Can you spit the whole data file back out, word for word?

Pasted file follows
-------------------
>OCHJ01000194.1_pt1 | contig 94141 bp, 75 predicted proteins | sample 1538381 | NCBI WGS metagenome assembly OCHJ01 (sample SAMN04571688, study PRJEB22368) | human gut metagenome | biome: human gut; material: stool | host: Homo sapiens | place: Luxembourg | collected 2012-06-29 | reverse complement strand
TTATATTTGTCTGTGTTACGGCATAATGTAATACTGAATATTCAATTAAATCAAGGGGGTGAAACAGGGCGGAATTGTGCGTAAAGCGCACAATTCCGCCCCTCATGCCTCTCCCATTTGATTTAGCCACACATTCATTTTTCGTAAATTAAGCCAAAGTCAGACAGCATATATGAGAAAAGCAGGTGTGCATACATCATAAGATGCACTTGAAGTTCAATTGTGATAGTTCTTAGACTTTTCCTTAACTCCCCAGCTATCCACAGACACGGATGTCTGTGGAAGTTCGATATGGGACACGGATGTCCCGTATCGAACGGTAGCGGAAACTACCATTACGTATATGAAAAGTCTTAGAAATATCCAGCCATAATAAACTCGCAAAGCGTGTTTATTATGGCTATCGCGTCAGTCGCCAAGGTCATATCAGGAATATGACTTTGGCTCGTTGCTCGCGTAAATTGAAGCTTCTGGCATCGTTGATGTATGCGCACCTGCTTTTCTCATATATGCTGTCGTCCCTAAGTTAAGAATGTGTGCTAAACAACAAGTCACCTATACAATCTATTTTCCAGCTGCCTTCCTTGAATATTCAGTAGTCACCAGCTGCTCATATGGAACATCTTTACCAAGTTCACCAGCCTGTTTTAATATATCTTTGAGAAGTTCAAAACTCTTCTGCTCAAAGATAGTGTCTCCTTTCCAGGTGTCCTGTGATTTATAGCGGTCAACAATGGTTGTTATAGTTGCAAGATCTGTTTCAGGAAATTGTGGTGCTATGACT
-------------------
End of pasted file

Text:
>OCHJ01000194.1_pt1 | contig 94141 bp, 75 predicted proteins | sample 1538381 | NCBI WGS metagenome assembly OCHJ01 (sample SAMN04571688, study PRJEB22368) | human gut metagenome | biome: human gut; material: stool | host: Homo sapiens | place: Luxembourg | collected 2012-06-29 | reverse complement strand
TTATATTTGTCTGTGTTACGGCATAATGTAATACTGAATATTCAATTAAATCAAGGGGGTGAAACAGGGCGGAATTGTGCGTAAAGCGCACAATTCCGCCCCTCATGCCTCTCCCATTTGATTTAGCCACACATTCATTTTTCGTAAATTAAGCCAAAGTCAGACAGCATATATGAGAAAAGCAGGTGTGCATACATCATAAGATGCACTTGAAGTTCAATTGTGATAGTTCTTAGACTTTTCCTTAACTCCCCAGCTATCCACAGACACGGATGTCTGTGGAAGTTCGATATGGGACACGGATGTCCCGTATCGAACGGTAGCGGAAACTACCATTACGTATATGAAAAGTCTTAGAAATATCCAGCCATAATAAACTCGCAAAGCGTGTTTATTATGGCTATCGCGTCAGTCGCCAAGGTCATATCAGGAATATGACTTTGGCTCGTTGCTCGCGTAAATTGAAGCTTCTGGCATCGTTGATGTATGCGCACCTGCTTTTCTCATATATGCTGTCGTCCCTAAGTTAAGAATGTGTGCTAAACAACAAGTCACCTATACAATCTATTTTCCAGCTGCCTTCCTTGAATATTCAGTAGTCACCAGCTGCTCATATGGAACATCTTTACCAAGTTCACCAGCCTGTTTTAATATATCTTTGAGAAGTTCAAAACTCTTCTGCTCAAAGATAGTGTCTCCTTTCCAGGTGTCCTGTGATTTATAGCGGTCAACAATGGTTGTTATAGTTGCAAGATCTGTTTCAGGAAATTGTGGTGCTATGACT